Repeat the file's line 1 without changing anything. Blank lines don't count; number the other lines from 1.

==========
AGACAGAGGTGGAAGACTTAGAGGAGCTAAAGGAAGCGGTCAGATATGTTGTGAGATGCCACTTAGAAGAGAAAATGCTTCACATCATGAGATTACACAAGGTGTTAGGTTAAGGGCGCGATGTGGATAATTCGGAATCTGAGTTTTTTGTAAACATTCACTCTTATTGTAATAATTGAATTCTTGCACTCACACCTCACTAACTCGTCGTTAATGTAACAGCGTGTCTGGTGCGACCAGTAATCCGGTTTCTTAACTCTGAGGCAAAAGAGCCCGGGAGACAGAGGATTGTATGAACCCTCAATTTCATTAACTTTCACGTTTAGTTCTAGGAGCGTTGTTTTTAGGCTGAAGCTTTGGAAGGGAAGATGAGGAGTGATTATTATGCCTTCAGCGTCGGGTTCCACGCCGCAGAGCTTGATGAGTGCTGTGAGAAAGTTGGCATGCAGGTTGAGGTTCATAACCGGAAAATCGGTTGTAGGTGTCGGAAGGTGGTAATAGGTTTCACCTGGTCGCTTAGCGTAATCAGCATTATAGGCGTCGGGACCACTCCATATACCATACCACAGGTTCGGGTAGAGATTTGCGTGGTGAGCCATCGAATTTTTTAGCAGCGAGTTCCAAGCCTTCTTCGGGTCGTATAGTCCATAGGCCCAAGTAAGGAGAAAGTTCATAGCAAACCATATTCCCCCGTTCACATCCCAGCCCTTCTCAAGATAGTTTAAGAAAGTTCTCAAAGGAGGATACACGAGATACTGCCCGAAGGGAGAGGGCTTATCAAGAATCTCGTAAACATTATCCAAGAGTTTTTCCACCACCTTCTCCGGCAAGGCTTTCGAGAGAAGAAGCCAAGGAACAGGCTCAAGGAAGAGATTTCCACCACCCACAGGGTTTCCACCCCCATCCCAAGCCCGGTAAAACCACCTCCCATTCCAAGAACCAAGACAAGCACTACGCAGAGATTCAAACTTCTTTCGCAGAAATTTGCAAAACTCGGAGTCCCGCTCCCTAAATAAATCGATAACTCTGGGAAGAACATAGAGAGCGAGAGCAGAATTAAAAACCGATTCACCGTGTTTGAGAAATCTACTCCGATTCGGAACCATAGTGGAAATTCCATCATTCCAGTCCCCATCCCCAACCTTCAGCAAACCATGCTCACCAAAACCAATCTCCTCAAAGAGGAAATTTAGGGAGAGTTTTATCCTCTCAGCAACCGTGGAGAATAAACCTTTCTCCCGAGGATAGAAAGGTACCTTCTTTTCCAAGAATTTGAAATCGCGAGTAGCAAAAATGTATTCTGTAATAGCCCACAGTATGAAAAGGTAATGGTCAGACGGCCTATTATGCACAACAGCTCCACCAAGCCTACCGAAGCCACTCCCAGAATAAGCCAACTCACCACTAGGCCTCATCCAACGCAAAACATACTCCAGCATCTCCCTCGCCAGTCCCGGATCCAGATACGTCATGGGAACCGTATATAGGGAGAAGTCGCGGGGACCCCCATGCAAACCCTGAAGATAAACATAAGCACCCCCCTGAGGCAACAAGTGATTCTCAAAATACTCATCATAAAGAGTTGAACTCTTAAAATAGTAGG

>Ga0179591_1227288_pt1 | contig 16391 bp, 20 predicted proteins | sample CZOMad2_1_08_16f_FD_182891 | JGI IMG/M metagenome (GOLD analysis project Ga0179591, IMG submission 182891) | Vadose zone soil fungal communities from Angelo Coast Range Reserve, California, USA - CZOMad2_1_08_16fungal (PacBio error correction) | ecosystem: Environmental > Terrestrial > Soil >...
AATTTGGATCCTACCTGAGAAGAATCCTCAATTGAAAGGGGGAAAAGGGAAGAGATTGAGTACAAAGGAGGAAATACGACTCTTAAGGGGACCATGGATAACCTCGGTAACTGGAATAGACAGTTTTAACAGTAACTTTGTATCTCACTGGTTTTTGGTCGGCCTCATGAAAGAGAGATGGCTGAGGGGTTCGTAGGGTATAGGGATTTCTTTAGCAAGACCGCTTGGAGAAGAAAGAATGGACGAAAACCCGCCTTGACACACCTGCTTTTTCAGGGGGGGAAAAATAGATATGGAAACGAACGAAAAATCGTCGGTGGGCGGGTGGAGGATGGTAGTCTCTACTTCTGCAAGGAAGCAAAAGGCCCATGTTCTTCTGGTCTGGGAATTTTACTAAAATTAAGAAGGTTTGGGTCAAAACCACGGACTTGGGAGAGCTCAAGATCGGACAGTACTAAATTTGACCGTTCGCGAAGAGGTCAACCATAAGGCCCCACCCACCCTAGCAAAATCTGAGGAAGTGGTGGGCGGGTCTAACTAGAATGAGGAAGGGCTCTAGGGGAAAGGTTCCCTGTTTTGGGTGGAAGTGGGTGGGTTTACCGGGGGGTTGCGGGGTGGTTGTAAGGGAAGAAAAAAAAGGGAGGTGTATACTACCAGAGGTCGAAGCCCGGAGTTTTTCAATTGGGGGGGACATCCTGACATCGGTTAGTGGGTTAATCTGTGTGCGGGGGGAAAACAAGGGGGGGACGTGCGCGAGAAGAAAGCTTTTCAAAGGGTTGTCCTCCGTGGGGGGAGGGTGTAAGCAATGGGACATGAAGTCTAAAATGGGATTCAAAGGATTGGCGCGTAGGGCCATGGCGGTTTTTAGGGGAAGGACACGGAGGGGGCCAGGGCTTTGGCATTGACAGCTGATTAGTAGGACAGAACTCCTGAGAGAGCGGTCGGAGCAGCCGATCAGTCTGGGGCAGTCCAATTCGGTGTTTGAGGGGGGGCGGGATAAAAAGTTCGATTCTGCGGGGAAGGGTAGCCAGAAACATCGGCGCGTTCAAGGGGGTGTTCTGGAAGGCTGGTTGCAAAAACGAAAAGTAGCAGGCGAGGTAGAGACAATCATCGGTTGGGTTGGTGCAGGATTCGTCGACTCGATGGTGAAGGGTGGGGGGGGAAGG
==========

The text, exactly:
AGACAGAGGTGGAAGACTTAGAGGAGCTAAAGGAAGCGGTCAGATATGTTGTGAGATGCCACTTAGAAGAGAAAATGCTTCACATCATGAGATTACACAAGGTGTTAGGTTAAGGGCGCGATGTGGATAATTCGGAATCTGAGTTTTTTGTAAACATTCACTCTTATTGTAATAATTGAATTCTTGCACTCACACCTCACTAACTCGTCGTTAATGTAACAGCGTGTCTGGTGCGACCAGTAATCCGGTTTCTTAACTCTGAGGCAAAAGAGCCCGGGAGACAGAGGATTGTATGAACCCTCAATTTCATTAACTTTCACGTTTAGTTCTAGGAGCGTTGTTTTTAGGCTGAAGCTTTGGAAGGGAAGATGAGGAGTGATTATTATGCCTTCAGCGTCGGGTTCCACGCCGCAGAGCTTGATGAGTGCTGTGAGAAAGTTGGCATGCAGGTTGAGGTTCATAACCGGAAAATCGGTTGTAGGTGTCGGAAGGTGGTAATAGGTTTCACCTGGTCGCTTAGCGTAATCAGCATTATAGGCGTCGGGACCACTCCATATACCATACCACAGGTTCGGGTAGAGATTTGCGTGGTGAGCCATCGAATTTTTTAGCAGCGAGTTCCAAGCCTTCTTCGGGTCGTATAGTCCATAGGCCCAAGTAAGGAGAAAGTTCATAGCAAACCATATTCCCCCGTTCACATCCCAGCCCTTCTCAAGATAGTTTAAGAAAGTTCTCAAAGGAGGATACACGAGATACTGCCCGAAGGGAGAGGGCTTATCAAGAATCTCGTAAACATTATCCAAGAGTTTTTCCACCACCTTCTCCGGCAAGGCTTTCGAGAGAAGAAGCCAAGGAACAGGCTCAAGGAAGAGATTTCCACCACCCACAGGGTTTCCACCCCCATCCCAAGCCCGGTAAAACCACCTCCCATTCCAAGAACCAAGACAAGCACTACGCAGAGATTCAAACTTCTTTCGCAGAAATTTGCAAAACTCGGAGTCCCGCTCCCTAAATAAATCGATAACTCTGGGAAGAACATAGAGAGCGAGAGCAGAATTAAAAACCGATTCACCGTGTTTGAGAAATCTACTCCGATTCGGAACCATAGTGGAAATTCCATCATTCCAGTCCCCATCCCCAACCTTCAGCAAACCATGCTCACCAAAACCAATCTCCTCAAAGAGGAAATTTAGGGAGAGTTTTATCCTCTCAGCAACCGTGGAGAATAAACCTTTCTCCCGAGGATAGAAAGGTACCTTCTTTTCCAAGAATTTGAAATCGCGAGTAGCAAAAATGTATTCTGTAATAGCCCACAGTATGAAAAGGTAATGGTCAGACGGCCTATTATGCACAACAGCTCCACCAAGCCTACCGAAGCCACTCCCAGAATAAGCCAACTCACCACTAGGCCTCATCCAACGCAAAACATACTCCAGCATCTCCCTCGCCAGTCCCGGATCCAGATACGTCATGGGAACCGTATATAGGGAGAAGTCGCGGGGACCCCCATGCAAACCCTGAAGATAAACATAAGCACCCCCCTGAGGCAACAAGTGATTCTCAAAATACTCATCATAAAGAGTTGAACTCTTAAAATAGTAGG